Child: ‘It’s a tat’
Adult: ‘you’re right, it’s a cat, a white cat, a lovely white cat!’.
You are modelling the correct response, using lots of repetition and not asking your child to correct themselves.
Say the word normally
We often want to emphasise the sounds our child is mispronouncing, but this can lead to other difficulties later down the line. For example, when we overemphasise a sound we often add a vowel sound so ‘cat’ might become ‘cUH-at’. So when your child starts to use the ‘k’ sound in words, it could be accompanied by the vowel sound. Gently highlighting the target sound is best.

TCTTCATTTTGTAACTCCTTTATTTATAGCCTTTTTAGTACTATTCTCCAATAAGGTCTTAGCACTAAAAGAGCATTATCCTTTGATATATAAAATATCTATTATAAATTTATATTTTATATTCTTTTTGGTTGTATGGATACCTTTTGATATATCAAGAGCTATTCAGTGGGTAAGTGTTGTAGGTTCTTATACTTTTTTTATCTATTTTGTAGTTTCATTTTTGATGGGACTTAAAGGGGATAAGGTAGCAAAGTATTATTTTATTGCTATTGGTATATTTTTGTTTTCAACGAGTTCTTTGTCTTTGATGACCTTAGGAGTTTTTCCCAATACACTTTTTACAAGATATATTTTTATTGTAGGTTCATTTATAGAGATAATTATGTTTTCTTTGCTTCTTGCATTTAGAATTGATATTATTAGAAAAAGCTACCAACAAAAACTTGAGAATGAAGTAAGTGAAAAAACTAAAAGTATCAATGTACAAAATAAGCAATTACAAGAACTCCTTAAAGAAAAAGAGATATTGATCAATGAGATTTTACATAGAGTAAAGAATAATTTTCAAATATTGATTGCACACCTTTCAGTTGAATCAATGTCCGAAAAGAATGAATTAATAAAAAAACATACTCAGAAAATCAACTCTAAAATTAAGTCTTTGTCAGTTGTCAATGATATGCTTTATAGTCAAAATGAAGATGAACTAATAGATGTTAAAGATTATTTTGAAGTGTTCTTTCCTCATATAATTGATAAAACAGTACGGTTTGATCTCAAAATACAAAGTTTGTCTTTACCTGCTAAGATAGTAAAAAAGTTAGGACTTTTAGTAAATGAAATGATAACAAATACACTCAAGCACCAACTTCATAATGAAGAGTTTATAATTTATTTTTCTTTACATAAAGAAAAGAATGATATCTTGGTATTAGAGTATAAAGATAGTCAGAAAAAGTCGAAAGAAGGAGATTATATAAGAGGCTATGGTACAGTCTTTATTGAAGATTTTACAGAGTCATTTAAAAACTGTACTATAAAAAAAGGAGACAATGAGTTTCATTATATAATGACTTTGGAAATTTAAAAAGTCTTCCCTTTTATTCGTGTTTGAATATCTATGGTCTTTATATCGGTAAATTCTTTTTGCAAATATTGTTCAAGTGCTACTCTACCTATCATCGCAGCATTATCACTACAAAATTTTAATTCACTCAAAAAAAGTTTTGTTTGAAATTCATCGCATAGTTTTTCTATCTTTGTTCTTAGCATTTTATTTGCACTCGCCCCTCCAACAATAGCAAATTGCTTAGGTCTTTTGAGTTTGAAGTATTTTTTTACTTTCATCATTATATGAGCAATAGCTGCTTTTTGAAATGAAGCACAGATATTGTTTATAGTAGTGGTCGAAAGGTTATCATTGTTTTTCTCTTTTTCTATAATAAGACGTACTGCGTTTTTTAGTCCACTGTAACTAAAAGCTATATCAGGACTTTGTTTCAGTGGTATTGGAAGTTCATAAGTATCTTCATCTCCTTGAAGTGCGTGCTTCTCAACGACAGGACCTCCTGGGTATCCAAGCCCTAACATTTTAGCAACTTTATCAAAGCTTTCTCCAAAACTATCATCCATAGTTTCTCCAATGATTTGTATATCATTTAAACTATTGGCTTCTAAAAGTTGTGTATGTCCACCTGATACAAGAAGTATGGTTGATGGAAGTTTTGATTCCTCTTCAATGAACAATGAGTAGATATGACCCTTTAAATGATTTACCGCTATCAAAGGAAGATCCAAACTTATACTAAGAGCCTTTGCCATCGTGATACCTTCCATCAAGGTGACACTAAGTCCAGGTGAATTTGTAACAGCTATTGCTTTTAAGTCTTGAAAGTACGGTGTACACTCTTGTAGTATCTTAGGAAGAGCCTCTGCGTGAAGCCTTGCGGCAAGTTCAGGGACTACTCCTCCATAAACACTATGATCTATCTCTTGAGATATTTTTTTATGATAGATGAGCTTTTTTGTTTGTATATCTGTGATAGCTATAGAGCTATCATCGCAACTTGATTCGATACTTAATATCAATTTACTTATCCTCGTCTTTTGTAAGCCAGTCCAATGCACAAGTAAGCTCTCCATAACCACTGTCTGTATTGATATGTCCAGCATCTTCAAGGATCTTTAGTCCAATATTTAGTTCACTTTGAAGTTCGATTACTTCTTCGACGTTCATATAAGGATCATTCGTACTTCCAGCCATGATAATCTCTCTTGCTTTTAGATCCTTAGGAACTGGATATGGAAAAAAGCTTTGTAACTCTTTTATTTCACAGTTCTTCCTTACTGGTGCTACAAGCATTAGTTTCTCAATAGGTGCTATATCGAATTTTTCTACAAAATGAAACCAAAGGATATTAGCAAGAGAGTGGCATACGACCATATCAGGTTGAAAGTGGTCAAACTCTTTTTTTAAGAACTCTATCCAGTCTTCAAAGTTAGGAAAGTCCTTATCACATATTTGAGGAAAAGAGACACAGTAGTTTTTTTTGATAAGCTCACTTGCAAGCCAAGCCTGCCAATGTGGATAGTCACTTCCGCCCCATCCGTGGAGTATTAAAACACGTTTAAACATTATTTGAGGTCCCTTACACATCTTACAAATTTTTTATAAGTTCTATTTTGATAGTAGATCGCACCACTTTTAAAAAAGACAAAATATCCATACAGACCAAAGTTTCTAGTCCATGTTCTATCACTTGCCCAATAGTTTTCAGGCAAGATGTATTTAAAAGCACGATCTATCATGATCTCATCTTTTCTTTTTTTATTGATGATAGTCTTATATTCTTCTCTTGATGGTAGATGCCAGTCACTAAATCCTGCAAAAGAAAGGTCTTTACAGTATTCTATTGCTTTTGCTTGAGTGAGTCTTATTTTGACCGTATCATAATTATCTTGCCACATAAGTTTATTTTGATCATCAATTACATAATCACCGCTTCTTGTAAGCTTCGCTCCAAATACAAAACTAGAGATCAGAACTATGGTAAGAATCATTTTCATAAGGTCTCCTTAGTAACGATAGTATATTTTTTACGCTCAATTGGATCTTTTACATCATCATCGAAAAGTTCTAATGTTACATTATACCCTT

Put the blame on your ears!
If you have difficulty understanding your child, it’s ok to ask for repetitions but this is best done in a sensitive way where the blame is put on the adult for not understanding. For example, you could say ‘My ears aren’t working today, can you say that again?’
Ask your child to show you
If you’ve blamed your own ears and having a repetition hasn’t got you any further in understanding what your child is saying, reassure the child that it is OK and ask them to show you what they’re saying – encourage pointing, taking you to the thing they’re talking about or even drawing it.
Little and often strategies for mispronunciation
These next strategies can be used on a little and often basis; they are more direct and shouldn't be used all the time
Cue the child in